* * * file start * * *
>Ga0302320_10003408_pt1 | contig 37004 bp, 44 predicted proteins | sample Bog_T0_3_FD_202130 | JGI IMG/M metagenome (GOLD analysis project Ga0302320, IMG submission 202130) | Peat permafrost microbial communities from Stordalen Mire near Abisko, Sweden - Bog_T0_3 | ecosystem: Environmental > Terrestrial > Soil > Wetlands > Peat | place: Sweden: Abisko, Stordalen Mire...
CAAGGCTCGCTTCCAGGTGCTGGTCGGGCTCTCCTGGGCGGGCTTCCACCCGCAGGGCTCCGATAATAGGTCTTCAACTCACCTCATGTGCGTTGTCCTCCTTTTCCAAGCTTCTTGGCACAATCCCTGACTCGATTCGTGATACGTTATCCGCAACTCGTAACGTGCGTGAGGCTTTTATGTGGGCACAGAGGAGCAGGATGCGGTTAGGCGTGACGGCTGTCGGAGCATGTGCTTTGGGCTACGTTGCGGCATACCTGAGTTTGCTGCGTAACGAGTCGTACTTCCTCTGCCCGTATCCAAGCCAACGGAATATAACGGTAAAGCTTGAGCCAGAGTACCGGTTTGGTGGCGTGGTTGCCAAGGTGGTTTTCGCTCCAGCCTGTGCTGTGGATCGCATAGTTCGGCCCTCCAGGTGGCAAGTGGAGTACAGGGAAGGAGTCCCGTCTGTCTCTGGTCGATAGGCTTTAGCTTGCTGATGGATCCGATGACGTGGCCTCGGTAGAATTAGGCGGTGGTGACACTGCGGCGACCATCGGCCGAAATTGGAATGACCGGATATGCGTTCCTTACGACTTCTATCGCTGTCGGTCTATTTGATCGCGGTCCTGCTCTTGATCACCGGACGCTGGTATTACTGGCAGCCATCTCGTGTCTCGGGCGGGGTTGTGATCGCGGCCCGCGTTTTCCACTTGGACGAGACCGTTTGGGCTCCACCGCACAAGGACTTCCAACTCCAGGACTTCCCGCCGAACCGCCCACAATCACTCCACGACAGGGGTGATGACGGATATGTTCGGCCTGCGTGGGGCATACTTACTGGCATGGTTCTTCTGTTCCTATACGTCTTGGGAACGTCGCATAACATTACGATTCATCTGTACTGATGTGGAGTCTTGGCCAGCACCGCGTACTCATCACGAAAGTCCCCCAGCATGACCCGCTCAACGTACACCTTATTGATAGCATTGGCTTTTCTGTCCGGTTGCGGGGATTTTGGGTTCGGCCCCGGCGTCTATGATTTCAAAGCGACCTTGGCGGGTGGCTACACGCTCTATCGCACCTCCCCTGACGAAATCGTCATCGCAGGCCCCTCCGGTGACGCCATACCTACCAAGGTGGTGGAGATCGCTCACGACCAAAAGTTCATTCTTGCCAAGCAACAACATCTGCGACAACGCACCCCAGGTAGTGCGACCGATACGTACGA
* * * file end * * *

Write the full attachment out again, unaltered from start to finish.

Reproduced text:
>Ga0302320_10003408_pt1 | contig 37004 bp, 44 predicted proteins | sample Bog_T0_3_FD_202130 | JGI IMG/M metagenome (GOLD analysis project Ga0302320, IMG submission 202130) | Peat permafrost microbial communities from Stordalen Mire near Abisko, Sweden - Bog_T0_3 | ecosystem: Environmental > Terrestrial > Soil > Wetlands > Peat | place: Sweden: Abisko, Stordalen Mire...
CAAGGCTCGCTTCCAGGTGCTGGTCGGGCTCTCCTGGGCGGGCTTCCACCCGCAGGGCTCCGATAATAGGTCTTCAACTCACCTCATGTGCGTTGTCCTCCTTTTCCAAGCTTCTTGGCACAATCCCTGACTCGATTCGTGATACGTTATCCGCAACTCGTAACGTGCGTGAGGCTTTTATGTGGGCACAGAGGAGCAGGATGCGGTTAGGCGTGACGGCTGTCGGAGCATGTGCTTTGGGCTACGTTGCGGCATACCTGAGTTTGCTGCGTAACGAGTCGTACTTCCTCTGCCCGTATCCAAGCCAACGGAATATAACGGTAAAGCTTGAGCCAGAGTACCGGTTTGGTGGCGTGGTTGCCAAGGTGGTTTTCGCTCCAGCCTGTGCTGTGGATCGCATAGTTCGGCCCTCCAGGTGGCAAGTGGAGTACAGGGAAGGAGTCCCGTCTGTCTCTGGTCGATAGGCTTTAGCTTGCTGATGGATCCGATGACGTGGCCTCGGTAGAATTAGGCGGTGGTGACACTGCGGCGACCATCGGCCGAAATTGGAATGACCGGATATGCGTTCCTTACGACTTCTATCGCTGTCGGTCTATTTGATCGCGGTCCTGCTCTTGATCACCGGACGCTGGTATTACTGGCAGCCATCTCGTGTCTCGGGCGGGGTTGTGATCGCGGCCCGCGTTTTCCACTTGGACGAGACCGTTTGGGCTCCACCGCACAAGGACTTCCAACTCCAGGACTTCCCGCCGAACCGCCCACAATCACTCCACGACAGGGGTGATGACGGATATGTTCGGCCTGCGTGGGGCATACTTACTGGCATGGTTCTTCTGTTCCTATACGTCTTGGGAACGTCGCATAACATTACGATTCATCTGTACTGATGTGGAGTCTTGGCCAGCACCGCGTACTCATCACGAAAGTCCCCCAGCATGACCCGCTCAACGTACACCTTATTGATAGCATTGGCTTTTCTGTCCGGTTGCGGGGATTTTGGGTTCGGCCCCGGCGTCTATGATTTCAAAGCGACCTTGGCGGGTGGCTACACGCTCTATCGCACCTCCCCTGACGAAATCGTCATCGCAGGCCCCTCCGGTGACGCCATACCTACCAAGGTGGTGGAGATCGCTCACGACCAAAAGTTCATTCTTGCCAAGCAACAACATCTGCGACAACGCACCCCAGGTAGTGCGACCGATACGTACGA